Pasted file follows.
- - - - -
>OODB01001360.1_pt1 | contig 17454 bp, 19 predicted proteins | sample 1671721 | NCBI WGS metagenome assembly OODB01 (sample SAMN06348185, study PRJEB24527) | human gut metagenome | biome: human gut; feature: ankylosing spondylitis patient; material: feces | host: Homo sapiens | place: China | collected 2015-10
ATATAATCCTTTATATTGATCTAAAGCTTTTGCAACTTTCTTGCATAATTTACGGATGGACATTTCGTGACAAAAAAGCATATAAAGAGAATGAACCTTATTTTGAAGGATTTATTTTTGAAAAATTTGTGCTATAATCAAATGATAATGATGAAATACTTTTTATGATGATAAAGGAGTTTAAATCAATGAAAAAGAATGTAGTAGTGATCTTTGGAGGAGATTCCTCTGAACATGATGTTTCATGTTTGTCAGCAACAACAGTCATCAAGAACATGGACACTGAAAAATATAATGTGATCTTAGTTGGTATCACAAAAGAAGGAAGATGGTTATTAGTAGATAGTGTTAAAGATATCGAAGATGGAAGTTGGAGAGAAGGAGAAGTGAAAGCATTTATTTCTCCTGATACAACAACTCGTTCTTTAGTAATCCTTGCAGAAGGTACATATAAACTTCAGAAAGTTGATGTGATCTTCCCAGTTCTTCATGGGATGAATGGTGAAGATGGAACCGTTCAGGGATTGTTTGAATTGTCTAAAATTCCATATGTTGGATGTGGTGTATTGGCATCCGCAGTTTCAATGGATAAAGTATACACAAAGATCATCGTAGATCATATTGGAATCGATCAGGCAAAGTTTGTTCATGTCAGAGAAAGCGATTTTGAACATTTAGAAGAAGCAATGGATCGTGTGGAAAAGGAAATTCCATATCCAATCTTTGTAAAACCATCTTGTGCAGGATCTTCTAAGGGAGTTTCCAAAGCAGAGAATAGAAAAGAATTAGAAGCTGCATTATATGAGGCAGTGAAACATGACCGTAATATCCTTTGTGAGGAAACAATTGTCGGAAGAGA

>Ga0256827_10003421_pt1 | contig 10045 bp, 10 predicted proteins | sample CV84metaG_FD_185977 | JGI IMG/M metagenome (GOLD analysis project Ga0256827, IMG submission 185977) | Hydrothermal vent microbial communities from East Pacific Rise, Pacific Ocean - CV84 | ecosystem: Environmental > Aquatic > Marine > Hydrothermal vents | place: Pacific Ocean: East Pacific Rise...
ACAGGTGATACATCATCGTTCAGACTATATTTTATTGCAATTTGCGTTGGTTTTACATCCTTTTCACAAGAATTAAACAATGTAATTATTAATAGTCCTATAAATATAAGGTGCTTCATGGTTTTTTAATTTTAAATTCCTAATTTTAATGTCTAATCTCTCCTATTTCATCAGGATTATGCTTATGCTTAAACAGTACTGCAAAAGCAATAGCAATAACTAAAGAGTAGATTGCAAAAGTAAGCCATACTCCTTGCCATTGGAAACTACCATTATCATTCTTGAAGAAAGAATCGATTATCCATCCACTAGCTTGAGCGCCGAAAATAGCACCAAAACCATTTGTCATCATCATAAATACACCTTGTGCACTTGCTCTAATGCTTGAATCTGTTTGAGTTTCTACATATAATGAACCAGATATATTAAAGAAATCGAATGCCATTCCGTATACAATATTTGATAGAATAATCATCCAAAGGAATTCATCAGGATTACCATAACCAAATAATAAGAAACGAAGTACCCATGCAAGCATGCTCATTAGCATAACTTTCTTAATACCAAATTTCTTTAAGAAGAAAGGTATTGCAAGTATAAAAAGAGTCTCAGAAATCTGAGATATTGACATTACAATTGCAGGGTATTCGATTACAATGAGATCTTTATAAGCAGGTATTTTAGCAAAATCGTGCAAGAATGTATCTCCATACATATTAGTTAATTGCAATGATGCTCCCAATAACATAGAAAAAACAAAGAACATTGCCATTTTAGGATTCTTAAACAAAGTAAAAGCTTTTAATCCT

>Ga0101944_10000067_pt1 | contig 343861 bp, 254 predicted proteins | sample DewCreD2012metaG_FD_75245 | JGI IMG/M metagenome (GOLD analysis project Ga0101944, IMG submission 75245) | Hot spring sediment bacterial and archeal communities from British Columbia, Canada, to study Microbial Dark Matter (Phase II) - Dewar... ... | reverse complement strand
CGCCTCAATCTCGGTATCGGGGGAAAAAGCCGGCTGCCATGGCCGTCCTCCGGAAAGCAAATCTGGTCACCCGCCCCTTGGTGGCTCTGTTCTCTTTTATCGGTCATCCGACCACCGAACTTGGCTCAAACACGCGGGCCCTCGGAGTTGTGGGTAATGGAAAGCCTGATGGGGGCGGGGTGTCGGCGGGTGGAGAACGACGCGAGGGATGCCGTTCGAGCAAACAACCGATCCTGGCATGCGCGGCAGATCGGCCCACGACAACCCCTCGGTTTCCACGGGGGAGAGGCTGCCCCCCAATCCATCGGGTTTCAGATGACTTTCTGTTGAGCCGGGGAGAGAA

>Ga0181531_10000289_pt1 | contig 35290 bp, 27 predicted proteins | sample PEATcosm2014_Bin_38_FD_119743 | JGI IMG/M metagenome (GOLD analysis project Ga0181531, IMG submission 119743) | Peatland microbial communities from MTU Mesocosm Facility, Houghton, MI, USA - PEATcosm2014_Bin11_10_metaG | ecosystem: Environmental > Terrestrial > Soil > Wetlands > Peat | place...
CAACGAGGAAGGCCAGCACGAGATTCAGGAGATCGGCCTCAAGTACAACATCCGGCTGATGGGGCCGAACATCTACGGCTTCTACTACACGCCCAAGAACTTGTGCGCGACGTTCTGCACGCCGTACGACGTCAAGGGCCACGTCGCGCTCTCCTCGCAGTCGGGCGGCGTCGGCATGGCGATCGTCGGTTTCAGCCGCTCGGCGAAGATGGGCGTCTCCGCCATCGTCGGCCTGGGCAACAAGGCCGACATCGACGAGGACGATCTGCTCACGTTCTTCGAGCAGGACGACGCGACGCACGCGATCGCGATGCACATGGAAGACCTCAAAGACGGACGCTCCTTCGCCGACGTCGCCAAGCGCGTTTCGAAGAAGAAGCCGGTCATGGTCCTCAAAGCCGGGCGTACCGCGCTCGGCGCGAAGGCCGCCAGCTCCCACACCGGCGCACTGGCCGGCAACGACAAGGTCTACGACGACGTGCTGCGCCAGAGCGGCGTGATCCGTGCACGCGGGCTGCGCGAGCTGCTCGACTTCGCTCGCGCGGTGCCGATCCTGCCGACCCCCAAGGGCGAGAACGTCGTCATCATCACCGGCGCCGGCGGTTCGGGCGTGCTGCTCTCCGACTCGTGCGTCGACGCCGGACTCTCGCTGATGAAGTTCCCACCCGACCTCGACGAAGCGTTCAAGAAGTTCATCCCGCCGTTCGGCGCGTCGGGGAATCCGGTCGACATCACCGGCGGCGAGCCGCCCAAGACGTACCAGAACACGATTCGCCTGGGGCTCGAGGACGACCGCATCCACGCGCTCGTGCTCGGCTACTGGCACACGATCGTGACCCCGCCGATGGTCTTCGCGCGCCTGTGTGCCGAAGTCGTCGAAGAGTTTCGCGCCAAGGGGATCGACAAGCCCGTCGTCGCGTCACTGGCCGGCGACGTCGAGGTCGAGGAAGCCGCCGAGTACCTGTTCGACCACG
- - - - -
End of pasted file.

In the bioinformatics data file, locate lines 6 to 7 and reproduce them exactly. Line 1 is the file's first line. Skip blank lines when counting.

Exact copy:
CGCCTCAATCTCGGTATCGGGGGAAAAAGCCGGCTGCCATGGCCGTCCTCCGGAAAGCAAATCTGGTCACCCGCCCCTTGGTGGCTCTGTTCTCTTTTATCGGTCATCCGACCACCGAACTTGGCTCAAACACGCGGGCCCTCGGAGTTGTGGGTAATGGAAAGCCTGATGGGGGCGGGGTGTCGGCGGGTGGAGAACGACGCGAGGGATGCCGTTCGAGCAAACAACCGATCCTGGCATGCGCGGCAGATCGGCCCACGACAACCCCTCGGTTTCCACGGGGGAGAGGCTGCCCCCCAATCCATCGGGTTTCAGATGACTTTCTGTTGAGCCGGGGAGAGAA

>Ga0181531_10000289_pt1 | contig 35290 bp, 27 predicted proteins | sample PEATcosm2014_Bin_38_FD_119743 | JGI IMG/M metagenome (GOLD analysis project Ga0181531, IMG submission 119743) | Peatland microbial communities from MTU Mesocosm Facility, Houghton, MI, USA - PEATcosm2014_Bin11_10_metaG | ecosystem: Environmental > Terrestrial > Soil > Wetlands > Peat | place...